A federal District Court has jurisdiction to entertain an appeal from the Bankruptcy Court under 28 U.S.C. § 158(a), which provides: "The district courts of the United States shall have jurisdiction to hear appeals... from final judgments, orders, and decrees[ ] of bankruptcy judges[.]" On appeal, the Bankruptcy Court's conclusions of law are reviewed de novo and the factual findings for clear error. In re Greene, 583 F.3d 614, 618 (9th Cir. 2009) (citation omitted); see also Fed.R.Bankr.P. 8013 ("Findings of fact, whether based on oral or documentary evidence, shall not be set aside unless clearly erroneous, and due regard shall be given to the opportunity of the bankruptcy court to judge the credibility of the witnesses."). Questions of statutory interpretation are subject to de novo review. In re MacIntyre, 74 F.3d 186, 187 (9th Cir. 1996).

A Bankruptcy Court's decision that is made within its discretion under the Bankruptcy Code will not be set aside unless there is plain error or abuse of discretion. See In re Rosson, 545 F.3d 764 (9th Cir. 2008) (explaining that a bankruptcy court's decision to deny debtor's request for dismissal of his Chapter 13 case and to convert the case from Chapter 13 to Chapter 7 was reviewed for an abuse of discretion); In Re Sherman, 491 F.3d 948, 969 (9th Cir. 2007) ("[W]e review a bankruptcy court's decision to grant or deny a motion to dismiss for misconduct that constitutes cause' for abuse of discretion.").

Where, as here, the Bankruptcy Court's decision is in regard to a motion for conversion of a case, that decision is reviewed for abuse of discretion. See In re Levesque, 473 B.R. 331, 335 (B.A.P. 9th Cir. 2012) (citations omitted). A two-part test applies to determine whether the bankruptcy court abused its discretion. Id. (citation omitted). First, the court must "determine de novo whether the [bankruptcy] court identified the correct legal rule to apply to the relief requested." Id. Second, the court examines the Bankruptcy Court's factual findings for clear error. Id. The Bankruptcy Court's factual findings are affirmed unless those findings are "(1) illogical, ' (2) implausible, ' or (3) without support in inferences that may be drawn from the facts in the record.'" Id.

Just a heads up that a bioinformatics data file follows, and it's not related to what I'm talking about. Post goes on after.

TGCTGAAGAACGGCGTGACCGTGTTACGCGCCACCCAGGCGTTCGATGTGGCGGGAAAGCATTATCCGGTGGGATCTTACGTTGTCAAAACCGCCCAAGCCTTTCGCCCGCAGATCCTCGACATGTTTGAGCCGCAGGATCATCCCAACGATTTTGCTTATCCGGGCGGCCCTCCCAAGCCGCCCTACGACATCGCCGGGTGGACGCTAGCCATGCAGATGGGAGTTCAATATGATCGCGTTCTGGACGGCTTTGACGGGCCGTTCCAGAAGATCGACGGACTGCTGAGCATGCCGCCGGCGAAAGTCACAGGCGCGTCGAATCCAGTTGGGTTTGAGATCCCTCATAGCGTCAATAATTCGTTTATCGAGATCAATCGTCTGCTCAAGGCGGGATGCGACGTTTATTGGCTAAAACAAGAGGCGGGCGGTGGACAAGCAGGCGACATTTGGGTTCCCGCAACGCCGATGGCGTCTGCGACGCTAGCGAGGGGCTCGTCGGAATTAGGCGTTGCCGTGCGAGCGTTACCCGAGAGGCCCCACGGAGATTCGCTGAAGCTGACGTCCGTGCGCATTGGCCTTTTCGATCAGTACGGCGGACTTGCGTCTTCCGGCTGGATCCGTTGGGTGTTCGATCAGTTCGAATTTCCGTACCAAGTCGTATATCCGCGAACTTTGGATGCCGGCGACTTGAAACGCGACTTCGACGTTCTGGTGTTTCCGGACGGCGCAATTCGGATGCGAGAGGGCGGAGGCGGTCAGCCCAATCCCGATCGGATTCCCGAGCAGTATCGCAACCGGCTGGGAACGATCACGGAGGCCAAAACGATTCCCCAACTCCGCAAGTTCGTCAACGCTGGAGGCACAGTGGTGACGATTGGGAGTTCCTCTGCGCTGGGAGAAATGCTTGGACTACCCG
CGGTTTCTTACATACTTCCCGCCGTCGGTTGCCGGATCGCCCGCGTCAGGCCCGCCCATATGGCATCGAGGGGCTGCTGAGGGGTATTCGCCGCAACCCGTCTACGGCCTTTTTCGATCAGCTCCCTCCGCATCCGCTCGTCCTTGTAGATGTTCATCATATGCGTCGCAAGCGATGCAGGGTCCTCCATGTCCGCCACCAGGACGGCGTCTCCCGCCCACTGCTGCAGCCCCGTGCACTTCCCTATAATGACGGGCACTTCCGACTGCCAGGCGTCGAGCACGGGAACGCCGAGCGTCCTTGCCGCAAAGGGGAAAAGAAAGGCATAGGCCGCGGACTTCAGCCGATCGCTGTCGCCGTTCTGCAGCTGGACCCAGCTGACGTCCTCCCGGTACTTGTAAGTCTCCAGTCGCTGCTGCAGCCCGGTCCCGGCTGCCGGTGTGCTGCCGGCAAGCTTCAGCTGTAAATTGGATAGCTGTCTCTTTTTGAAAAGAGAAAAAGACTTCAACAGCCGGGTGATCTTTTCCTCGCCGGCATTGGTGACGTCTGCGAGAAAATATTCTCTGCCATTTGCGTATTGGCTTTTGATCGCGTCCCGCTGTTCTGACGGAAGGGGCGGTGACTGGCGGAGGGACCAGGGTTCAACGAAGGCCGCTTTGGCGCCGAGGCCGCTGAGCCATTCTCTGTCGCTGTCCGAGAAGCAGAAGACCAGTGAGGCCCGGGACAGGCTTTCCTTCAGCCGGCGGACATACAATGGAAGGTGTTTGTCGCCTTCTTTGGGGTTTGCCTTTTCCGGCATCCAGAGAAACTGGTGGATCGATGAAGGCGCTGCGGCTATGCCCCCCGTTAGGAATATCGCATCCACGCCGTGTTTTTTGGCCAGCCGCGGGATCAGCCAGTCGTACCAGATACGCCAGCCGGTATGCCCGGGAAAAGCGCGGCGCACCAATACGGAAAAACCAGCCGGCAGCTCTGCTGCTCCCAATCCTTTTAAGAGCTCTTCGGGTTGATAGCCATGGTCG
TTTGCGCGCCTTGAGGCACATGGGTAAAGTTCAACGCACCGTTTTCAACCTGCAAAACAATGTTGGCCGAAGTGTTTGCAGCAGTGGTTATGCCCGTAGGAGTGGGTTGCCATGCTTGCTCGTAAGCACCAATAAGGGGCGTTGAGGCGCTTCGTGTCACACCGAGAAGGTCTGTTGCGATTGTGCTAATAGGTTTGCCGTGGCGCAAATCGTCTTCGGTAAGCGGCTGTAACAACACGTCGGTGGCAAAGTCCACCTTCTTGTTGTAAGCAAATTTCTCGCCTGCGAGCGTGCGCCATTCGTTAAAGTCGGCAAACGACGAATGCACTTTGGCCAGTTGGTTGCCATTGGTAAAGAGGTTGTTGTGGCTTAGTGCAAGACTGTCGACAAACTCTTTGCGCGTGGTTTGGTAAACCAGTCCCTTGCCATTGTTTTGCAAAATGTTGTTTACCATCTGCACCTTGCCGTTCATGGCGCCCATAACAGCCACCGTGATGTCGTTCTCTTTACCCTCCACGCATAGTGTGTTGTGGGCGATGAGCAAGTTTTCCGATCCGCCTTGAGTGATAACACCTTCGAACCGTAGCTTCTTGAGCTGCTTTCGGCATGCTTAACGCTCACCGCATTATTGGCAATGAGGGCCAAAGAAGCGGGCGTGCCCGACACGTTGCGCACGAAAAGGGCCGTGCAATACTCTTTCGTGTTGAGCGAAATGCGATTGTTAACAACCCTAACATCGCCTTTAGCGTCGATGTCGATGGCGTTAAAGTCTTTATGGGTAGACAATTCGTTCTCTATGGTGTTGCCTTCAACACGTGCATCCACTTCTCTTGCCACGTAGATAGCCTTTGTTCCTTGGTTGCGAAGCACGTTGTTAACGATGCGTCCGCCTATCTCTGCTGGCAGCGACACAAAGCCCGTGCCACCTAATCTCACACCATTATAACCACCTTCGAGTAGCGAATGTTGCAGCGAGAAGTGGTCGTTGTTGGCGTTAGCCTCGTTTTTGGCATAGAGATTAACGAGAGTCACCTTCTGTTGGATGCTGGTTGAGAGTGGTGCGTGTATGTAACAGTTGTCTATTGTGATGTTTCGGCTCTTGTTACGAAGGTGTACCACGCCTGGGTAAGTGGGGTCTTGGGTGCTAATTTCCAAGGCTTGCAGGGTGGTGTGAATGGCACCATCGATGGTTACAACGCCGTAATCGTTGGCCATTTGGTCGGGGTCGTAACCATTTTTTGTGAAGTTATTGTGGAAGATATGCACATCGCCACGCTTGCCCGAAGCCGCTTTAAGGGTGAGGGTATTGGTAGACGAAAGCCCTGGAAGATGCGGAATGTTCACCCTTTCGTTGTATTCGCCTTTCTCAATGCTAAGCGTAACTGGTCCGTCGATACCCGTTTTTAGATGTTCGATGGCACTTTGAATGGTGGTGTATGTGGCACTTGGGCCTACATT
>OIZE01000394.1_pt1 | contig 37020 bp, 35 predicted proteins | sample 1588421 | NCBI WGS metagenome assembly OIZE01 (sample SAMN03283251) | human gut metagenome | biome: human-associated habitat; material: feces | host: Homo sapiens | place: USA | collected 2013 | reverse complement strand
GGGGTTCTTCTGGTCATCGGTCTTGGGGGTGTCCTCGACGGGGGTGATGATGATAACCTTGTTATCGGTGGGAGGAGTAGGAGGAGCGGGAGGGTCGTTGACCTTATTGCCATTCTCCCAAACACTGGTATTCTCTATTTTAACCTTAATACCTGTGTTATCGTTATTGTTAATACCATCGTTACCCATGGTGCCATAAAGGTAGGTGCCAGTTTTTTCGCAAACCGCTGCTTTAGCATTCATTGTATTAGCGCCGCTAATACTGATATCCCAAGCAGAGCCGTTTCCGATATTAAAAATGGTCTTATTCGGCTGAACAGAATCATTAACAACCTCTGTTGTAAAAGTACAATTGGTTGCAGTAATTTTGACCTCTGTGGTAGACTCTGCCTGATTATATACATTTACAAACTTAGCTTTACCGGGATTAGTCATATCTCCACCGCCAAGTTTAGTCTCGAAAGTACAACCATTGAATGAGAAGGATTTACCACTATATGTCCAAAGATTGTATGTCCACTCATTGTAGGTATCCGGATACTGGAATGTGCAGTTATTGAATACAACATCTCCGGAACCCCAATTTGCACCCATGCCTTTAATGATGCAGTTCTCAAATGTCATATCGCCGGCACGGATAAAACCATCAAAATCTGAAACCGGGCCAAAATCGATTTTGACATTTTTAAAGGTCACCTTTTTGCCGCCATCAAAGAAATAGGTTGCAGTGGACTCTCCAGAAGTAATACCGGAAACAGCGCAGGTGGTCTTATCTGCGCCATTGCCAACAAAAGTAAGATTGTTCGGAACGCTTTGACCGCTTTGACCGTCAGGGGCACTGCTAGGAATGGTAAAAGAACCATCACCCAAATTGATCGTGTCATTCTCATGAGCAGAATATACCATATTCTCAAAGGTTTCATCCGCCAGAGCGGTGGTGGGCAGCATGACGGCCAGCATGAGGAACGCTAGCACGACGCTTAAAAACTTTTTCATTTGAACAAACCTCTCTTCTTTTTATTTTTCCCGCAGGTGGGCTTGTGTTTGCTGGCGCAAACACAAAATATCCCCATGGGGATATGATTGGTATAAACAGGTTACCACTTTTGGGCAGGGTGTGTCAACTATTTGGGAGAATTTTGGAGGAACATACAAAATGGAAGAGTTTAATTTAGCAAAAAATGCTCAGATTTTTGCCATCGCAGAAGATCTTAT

ANALYSIS

1. Did the Bankruptcy Court apply the correct legal rule

The question before the Bankruptcy Court in this case centered on whether to dismiss or convert the case under 11 U.S.C. § 1208(d) which states: "On request of a party in interest, and after notice and a hearing, the court may dismiss a case under this chapter or convert a case under this chapter to a case under chapter 7 of this title upon a showing that the debtor has committed fraud in connection with the case." 11 U.S.C. § 1208(d).

Section 1208(b), however, states that a debtor may at any time request that a case be dismissed. 11 U.S.C. § 1208(b). A debtor's right to dismiss under § 1208(b) is not absolute but is instead subject to an exception allowing a creditor to convert a bankruptcy where the debtor has abused the legal process through fraud. See In re Kahle, No. 11-61359-13, 2013 WL 492465, at *7 (Bankr. D. Mont. Feb. 8, 2013); Rossen, 545 F.3d at 771 (Chapter 13 Bankruptcy case). This exception accounts for the circumstance where the purposes of the Bankruptcy Code to protect the "honest but unfortunate debtor" are thwarted by a debtor who commits fraud in connection with ...